Radioactive Iodine Blankets Much of Europe … Everyone Points Fingers

Reuters notes that elevated levels of radioactive iodine have been detected in Germany, Sweden, Slovakia, Austria, the Czech Republic, and Hungary.

The Stockholm News reports that Denmark and Poland are also experiencing heightened radiation.

NHK notes that Russia has been hit as well.

AP notes that the radioactive releases are ongoing:

An official [from the International Atomic Energy Agency] familiar with the matter, who asked for anonymity because he was not authorized to comment, said the release appeared to be continuing.

Some scientists have made some unlikely claims about the source of the radiation. For example, as Reuters notes:

Professor Malcolm Sperrin, director of medical physics at Britain’s Royal Berkshire Hospital, said any link with Fukushima was extremely unlikely.

 

“It is far more likely that the iodine may be as a result of excretion by patients undergoing medical treatment. Whilst such patients are carefully controlled, some release of iodine into the environment may be inevitable but would certainly be well below any limits where health detriment would even begin to be an issue for concern,” he said.

(It is unlikely that patients in so many countries would all start excreting more radioactive iodine at the same time.)

The Czechs deny responsibility, but are sending mixed signals. As AP notes:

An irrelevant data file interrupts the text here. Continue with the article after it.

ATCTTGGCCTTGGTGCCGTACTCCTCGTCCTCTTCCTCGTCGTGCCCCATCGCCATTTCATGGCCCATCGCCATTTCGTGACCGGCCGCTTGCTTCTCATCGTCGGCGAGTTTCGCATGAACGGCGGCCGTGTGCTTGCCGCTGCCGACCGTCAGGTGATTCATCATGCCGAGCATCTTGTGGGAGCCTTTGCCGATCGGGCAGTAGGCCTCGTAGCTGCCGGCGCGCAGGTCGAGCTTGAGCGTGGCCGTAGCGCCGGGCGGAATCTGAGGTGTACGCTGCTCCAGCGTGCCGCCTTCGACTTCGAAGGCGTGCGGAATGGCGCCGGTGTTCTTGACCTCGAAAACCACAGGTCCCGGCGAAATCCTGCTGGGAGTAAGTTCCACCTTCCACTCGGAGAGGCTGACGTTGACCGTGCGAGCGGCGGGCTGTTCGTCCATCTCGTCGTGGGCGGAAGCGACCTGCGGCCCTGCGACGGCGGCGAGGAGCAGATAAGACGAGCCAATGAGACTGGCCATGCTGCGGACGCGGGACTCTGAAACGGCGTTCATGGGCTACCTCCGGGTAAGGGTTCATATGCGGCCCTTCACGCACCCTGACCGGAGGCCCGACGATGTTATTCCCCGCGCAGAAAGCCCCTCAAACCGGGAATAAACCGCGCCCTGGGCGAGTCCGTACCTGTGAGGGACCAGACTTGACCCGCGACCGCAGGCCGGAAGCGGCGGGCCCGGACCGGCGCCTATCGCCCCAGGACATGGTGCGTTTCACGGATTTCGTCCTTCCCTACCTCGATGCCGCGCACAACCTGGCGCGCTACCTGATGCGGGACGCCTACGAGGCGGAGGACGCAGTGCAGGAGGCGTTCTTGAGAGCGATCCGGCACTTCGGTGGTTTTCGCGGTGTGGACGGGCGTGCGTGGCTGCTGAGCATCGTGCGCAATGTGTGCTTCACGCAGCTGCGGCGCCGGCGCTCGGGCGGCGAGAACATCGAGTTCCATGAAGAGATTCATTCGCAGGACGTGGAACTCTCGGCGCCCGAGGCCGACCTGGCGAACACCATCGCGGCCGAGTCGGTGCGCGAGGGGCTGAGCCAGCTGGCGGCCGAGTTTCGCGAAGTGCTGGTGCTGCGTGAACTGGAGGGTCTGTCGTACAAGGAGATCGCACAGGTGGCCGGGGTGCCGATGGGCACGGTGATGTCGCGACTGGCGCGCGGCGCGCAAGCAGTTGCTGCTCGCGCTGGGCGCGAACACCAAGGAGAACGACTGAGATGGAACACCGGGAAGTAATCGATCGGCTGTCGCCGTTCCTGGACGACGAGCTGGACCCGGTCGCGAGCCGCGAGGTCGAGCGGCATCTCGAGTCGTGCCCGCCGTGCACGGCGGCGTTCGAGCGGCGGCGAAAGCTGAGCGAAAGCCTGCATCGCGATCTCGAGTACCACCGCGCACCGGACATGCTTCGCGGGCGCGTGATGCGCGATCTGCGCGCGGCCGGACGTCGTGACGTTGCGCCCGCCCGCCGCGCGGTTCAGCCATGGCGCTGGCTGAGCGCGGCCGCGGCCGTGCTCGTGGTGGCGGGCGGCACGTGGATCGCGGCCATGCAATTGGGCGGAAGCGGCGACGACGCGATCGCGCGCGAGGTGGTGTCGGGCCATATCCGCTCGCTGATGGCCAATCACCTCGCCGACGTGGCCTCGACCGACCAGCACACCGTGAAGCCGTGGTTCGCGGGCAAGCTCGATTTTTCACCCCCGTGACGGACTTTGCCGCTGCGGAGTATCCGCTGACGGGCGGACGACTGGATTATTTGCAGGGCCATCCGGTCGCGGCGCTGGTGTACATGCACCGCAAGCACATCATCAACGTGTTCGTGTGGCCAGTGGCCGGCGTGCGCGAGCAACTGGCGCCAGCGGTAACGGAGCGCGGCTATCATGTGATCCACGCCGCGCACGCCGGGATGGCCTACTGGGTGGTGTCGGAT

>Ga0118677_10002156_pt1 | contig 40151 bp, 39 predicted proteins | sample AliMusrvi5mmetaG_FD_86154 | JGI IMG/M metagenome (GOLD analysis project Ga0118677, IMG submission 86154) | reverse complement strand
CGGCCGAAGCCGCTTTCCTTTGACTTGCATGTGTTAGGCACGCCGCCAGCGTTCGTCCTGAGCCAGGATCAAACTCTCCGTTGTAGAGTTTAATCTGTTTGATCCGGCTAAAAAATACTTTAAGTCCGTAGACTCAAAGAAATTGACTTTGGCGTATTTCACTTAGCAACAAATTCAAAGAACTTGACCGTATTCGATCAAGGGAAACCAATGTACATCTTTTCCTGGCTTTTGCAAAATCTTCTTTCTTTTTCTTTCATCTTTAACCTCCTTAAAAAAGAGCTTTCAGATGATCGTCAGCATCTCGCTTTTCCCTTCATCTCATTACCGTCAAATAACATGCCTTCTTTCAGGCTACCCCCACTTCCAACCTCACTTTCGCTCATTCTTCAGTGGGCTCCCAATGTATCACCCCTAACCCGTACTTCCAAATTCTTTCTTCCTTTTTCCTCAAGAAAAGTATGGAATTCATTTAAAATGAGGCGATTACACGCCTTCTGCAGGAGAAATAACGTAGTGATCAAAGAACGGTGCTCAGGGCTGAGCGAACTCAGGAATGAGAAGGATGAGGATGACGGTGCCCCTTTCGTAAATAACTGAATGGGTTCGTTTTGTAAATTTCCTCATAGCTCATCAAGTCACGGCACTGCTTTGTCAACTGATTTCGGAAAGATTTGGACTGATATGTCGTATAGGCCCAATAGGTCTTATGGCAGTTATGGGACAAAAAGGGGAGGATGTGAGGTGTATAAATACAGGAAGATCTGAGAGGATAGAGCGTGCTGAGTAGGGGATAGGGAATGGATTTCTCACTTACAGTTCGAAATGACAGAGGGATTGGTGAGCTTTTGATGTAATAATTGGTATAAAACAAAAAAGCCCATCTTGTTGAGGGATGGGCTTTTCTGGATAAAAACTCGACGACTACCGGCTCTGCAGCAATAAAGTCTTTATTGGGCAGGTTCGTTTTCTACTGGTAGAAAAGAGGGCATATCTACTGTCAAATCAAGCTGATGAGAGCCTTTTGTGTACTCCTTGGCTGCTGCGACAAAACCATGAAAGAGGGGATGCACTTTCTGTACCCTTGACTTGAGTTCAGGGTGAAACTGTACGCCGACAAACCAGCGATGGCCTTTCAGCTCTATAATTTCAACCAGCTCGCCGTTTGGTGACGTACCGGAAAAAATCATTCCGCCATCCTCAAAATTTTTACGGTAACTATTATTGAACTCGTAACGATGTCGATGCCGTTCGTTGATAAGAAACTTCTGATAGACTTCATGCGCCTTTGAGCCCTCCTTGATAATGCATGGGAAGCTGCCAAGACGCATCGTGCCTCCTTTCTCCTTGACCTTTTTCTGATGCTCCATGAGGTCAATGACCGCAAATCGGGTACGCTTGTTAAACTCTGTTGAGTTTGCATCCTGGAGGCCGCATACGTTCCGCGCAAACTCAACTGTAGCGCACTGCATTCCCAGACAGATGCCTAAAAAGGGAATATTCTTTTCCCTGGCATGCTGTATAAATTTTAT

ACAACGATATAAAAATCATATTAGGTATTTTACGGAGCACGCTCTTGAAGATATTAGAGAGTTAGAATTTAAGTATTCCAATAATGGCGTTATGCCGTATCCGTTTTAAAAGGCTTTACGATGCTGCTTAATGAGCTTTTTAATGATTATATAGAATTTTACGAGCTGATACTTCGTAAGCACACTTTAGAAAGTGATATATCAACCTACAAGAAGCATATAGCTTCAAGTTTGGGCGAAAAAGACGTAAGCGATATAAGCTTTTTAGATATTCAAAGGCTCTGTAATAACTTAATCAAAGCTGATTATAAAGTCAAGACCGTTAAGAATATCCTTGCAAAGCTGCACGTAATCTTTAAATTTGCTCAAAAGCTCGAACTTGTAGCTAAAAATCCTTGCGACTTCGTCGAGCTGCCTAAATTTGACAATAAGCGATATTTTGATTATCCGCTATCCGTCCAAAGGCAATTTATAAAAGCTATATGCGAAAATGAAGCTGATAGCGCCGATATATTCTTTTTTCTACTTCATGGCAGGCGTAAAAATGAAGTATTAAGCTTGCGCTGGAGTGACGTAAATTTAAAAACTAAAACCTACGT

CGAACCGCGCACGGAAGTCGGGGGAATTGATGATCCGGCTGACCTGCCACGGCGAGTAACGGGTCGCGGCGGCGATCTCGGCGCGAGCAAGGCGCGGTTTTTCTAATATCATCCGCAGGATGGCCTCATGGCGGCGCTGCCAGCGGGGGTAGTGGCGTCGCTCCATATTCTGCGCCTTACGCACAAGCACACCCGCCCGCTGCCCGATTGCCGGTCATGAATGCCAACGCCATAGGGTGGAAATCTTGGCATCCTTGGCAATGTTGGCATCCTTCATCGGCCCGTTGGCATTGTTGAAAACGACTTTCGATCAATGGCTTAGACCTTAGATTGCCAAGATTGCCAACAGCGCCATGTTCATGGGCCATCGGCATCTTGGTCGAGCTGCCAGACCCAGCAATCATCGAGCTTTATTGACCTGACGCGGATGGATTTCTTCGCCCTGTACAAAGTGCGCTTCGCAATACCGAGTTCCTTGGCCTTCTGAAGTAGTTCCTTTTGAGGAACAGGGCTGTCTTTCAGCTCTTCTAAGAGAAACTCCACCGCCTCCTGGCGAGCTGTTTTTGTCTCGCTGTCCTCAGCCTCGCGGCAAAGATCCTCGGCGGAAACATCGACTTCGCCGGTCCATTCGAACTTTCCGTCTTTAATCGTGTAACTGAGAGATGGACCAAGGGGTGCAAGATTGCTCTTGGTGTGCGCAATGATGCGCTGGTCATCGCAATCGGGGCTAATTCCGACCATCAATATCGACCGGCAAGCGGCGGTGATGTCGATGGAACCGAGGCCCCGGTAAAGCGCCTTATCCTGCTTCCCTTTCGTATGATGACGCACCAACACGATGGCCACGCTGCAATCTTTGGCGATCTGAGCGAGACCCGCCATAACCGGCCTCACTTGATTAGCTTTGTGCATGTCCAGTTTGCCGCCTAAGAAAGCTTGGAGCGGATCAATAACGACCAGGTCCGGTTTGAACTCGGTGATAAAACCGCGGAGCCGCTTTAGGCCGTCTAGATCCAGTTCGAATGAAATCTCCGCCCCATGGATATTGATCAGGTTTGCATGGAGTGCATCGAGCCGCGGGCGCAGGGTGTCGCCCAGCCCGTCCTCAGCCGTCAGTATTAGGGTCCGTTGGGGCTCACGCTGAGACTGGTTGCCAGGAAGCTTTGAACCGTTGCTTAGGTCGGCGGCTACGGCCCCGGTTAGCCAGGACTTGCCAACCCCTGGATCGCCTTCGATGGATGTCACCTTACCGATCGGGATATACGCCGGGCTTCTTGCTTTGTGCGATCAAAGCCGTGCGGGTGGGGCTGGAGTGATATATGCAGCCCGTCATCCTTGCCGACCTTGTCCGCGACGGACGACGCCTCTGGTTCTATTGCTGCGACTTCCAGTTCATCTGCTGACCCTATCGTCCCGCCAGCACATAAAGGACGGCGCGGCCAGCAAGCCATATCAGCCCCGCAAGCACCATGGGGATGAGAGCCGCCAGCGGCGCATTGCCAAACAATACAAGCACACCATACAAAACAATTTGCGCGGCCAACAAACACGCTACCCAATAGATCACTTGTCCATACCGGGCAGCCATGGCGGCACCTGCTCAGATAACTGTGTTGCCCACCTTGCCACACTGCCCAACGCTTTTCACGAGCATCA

In Prague, an official at the Czech State Office for Nuclear Safety said he was “100 percent sure” that the radiation had not come from any Czech nuclear power plant — or from any other source on Czech territory.

 

[However,] speaking on condition of anonymity because he wasn’t authorized to talk to the media, the official said tests are under way around the country to try and identify the source.

 

The Czechs are betting heavily on nuclear power and have plans to dramatically increase production ….

Poland is trying to blame Pakistan for the radiation; but a Pakistan government official denies the allegation.

All of the mainstream commentators dismiss Fukushima as a potential source. However, Fukushima is still far from any stable shutdown – and is still apparently undergoing nuclear reactions (and see this, this and this).

So – while we don’t have any idea where the radiation is coming from at this point – it is too early to rule out Fukushima.

For more recent reporting on Fukushima, look here.

Francois Marier: Ideal OpenSSL configuration for Apache and nginx

After recently reading a number of SSL/TLS-related articles, I decided to experiment and look for the ideal OpenSSL configuration for Apache (using mod_ssl since I haven’t tried mod_gnutls yet) and nginx.

By “ideal” I mean that this configuration needs to be compatible with most user agents likely to interact with my website as well as being fast and secure.

Here is what I came up with for Apache:

SSLProtocol TLSv1
SSLHonorCipherOrder On
SSLCipherSuite RC4-SHA:HIGH:!kEDH

and for nginx: